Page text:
Published by DC Comics
Contributors: Joe Giella (inks), Carmine Infantino (pencils), Robert Kanigher (writer)
Copyright: 01/1951

From Danger Trail #4 - Having a buddy of his, a police chief in Madagascar that King Faraday is visiting, die from poison while they had a light lunch gets Faraday very angry and determined to find who killed him and why.

5 Spy Train Spy Train
Published by DC Comics
Contributors: Carmine Infantino (pencils), Robert Kanigher (writer), Sy Berry (inks)
Copyright: 05/1953

From World's Finest Comics #64 - Tracking a killer on the Orient Express, King Faraday is rather surprised when not one but two attempts on his life are made and neither by the man he is following.
Reprinted in Showcase #50 and Fantomet #7

6 I-Spy! I-Spy!
Published by DC Comics
Contributors: Len Wein (writer), Carmine Infantino (pencils)
Copyright: 05/1964

From Showcase #50 - reprints of Hangman's House and Spy Train

7 I-Spy! 2 I-Spy! 2
Published by DC Comics
Contributors: Len Wein (writer), Carmine Infantino (pencils)
Copyright: 07/1964

From Showcase #51 - reprints of Hunters of the Whispering Gallery and Thunder Over Thailand

8 There Shall Come a Gathering There Shall Come a Gathering
Published by DC Comics
Contributors: Paul Kupperbers (writer), Paul Levitz (writer), Joe Staton (artist)
Copyright: 05/1978

From Showcase #100 - Major collection of stars from previous issues of the magazine who join forces to combat a major hassle with the time/space continuum. King Faraday plays a very, very small part.

9 Two For The Money Two For The Money
Published by DC Comics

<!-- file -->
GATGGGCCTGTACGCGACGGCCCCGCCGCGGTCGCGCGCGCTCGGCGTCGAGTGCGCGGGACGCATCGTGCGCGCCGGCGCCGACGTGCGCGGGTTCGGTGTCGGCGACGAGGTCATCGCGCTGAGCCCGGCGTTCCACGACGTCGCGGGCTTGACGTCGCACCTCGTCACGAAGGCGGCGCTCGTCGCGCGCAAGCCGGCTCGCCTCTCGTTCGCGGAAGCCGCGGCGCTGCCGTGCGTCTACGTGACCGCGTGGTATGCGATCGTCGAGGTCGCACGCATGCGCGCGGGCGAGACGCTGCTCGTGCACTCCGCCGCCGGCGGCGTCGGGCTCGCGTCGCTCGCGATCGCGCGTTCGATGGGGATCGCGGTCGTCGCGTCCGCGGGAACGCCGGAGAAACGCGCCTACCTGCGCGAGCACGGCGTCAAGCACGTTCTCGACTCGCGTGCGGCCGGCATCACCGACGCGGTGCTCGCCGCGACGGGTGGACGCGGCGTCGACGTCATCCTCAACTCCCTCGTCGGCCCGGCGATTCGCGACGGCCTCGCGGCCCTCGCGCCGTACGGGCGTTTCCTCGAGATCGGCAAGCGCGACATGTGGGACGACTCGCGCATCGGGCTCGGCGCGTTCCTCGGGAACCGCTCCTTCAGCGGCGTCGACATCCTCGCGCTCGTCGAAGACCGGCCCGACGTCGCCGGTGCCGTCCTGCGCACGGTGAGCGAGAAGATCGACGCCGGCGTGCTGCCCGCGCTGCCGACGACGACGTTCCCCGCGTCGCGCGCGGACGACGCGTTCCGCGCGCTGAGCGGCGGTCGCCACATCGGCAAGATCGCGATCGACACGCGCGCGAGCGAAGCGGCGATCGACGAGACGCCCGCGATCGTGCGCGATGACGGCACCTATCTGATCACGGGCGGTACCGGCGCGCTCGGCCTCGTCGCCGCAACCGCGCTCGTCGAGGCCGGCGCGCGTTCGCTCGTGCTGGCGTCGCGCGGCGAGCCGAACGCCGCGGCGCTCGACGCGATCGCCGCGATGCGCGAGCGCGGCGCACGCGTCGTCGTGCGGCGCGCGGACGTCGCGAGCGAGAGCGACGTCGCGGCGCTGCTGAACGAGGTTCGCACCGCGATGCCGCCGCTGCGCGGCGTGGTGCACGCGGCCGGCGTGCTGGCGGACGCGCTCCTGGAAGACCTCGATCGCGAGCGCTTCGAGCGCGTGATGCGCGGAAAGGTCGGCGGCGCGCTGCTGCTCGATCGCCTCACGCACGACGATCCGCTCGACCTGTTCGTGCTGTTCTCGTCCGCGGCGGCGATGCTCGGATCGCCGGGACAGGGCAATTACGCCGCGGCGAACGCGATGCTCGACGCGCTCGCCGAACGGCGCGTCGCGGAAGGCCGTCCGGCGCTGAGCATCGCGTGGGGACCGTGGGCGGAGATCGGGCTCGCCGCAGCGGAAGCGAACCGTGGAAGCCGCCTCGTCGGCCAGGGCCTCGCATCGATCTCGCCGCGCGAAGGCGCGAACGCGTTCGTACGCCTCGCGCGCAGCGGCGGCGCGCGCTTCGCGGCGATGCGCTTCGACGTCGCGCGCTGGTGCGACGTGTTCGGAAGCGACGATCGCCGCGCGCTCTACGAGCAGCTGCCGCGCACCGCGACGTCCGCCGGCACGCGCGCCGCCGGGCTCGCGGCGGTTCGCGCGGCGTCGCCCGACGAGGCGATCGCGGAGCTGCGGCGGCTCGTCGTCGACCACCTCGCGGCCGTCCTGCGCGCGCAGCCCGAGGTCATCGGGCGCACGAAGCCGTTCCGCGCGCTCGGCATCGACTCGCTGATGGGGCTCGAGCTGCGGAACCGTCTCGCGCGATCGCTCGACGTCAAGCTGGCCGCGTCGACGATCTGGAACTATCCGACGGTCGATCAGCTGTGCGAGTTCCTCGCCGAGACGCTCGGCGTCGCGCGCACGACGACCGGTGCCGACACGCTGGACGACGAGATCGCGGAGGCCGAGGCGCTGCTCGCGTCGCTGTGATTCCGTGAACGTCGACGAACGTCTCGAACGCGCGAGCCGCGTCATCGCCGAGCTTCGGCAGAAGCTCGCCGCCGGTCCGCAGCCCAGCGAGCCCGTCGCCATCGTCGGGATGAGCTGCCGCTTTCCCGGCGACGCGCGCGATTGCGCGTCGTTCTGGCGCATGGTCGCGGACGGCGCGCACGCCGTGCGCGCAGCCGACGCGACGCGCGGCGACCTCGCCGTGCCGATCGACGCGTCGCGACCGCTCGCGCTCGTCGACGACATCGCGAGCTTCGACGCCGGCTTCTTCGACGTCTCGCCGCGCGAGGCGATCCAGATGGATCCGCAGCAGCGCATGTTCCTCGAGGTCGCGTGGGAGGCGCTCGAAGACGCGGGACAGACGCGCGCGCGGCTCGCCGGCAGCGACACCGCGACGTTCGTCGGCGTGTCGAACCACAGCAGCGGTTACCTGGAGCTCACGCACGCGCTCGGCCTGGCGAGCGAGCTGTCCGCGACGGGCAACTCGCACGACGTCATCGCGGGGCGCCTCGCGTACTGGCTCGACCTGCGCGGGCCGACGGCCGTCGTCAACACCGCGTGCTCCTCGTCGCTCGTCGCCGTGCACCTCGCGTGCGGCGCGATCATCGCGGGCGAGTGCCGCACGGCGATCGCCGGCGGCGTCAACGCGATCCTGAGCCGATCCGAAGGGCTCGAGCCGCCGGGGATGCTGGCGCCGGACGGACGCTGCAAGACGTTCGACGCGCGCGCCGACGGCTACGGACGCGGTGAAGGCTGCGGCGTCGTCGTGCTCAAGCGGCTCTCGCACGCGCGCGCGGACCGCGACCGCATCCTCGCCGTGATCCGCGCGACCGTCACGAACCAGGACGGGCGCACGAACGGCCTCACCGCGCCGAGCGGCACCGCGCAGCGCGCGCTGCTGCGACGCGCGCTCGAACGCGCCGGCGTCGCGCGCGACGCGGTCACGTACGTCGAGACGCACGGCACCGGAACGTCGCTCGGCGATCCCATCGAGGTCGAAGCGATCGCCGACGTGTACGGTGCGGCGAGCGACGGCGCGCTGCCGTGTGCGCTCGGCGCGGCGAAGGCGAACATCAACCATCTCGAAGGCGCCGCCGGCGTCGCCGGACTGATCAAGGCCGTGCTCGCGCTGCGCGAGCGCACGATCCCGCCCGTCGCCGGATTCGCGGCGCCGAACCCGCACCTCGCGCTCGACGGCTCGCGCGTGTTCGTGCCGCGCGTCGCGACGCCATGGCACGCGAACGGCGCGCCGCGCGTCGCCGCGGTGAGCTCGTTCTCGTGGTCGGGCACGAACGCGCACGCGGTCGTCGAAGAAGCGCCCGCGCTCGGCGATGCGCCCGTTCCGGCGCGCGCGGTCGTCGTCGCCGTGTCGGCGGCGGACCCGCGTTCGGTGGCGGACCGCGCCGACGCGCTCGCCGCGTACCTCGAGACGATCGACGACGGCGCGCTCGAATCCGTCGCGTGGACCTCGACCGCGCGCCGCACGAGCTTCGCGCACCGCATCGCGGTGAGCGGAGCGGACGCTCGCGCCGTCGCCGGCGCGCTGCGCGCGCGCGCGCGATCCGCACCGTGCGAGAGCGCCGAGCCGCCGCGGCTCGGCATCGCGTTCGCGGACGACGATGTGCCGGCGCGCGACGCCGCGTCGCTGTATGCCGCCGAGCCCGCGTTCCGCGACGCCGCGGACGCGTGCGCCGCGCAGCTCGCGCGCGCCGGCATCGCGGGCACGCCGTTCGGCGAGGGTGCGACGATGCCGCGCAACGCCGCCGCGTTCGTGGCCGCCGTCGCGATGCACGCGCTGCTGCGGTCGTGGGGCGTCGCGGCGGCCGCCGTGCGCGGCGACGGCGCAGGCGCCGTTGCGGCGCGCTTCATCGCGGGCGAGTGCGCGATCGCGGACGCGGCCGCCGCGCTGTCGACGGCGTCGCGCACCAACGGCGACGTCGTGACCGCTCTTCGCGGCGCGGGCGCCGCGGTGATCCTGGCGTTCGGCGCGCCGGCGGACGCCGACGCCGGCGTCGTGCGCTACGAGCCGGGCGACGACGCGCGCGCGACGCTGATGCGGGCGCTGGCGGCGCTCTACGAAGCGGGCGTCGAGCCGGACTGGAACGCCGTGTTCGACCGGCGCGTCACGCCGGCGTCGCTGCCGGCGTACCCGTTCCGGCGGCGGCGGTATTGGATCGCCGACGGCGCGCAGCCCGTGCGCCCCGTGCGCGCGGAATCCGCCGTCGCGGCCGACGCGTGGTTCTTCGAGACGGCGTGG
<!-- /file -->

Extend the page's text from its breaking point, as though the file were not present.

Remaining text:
Contributors: Frank McLaughlin (inks), Irv Hovick (pencils), Len Wein (writer), Glynis Wein (colors)
Copyright: 07/1979

From Batman #313 and #314 - a two-part adventure. The US Missile Defense System's binary activation code has been stolen by Two-Face who intends to sell it back to America as well as to a foreign power. Batman is out to stop him and so is King Faraday.

10 Will You Believe Me When I'm Dead? Will You Believe Me When I'm Dead?
Published by DC Comics
Contributors: Cary Bates (writer), F. Charamonte (inks), Don Heck (pencils)
Copyright: 10/1980

From Flash #290 - The Flash gets interested in the troubles of a young woman when she comes to the police station to complain that she is being stalked by Barry Allen. Since the Flash was Allen and he was not stalking her, he gets interested. He also gets shot at by King Faraday who needs his help catching the attacker.

11 The Lazarus Affair The Lazarus Affair
Published by DC Comics
Contributors: Frank McLaughlin (artist), Irv Hovick (artist), Marv Wolfman (writer), Adrienne Roy (colors)
Copyright: 02/1981

From Batman #332-#335 - a four-part adventure. A powerful rival to Bruce Wayne is seriously underbidding many contracts to hurt Wayne Enterprises. King Faraday shows up to get the help of Robin and Catwoman to find what happened to his old partner 10 years before. Things gets confusing after that.

13 Beware The Wildebeest, My Son! Beware The Wildebeest, My Son!
Published by DC Comics
Contributors: Marv Wolfman (writer), Carmine Infantino (pencils), Dennis Jensen (inks)
Copyright: 07/1981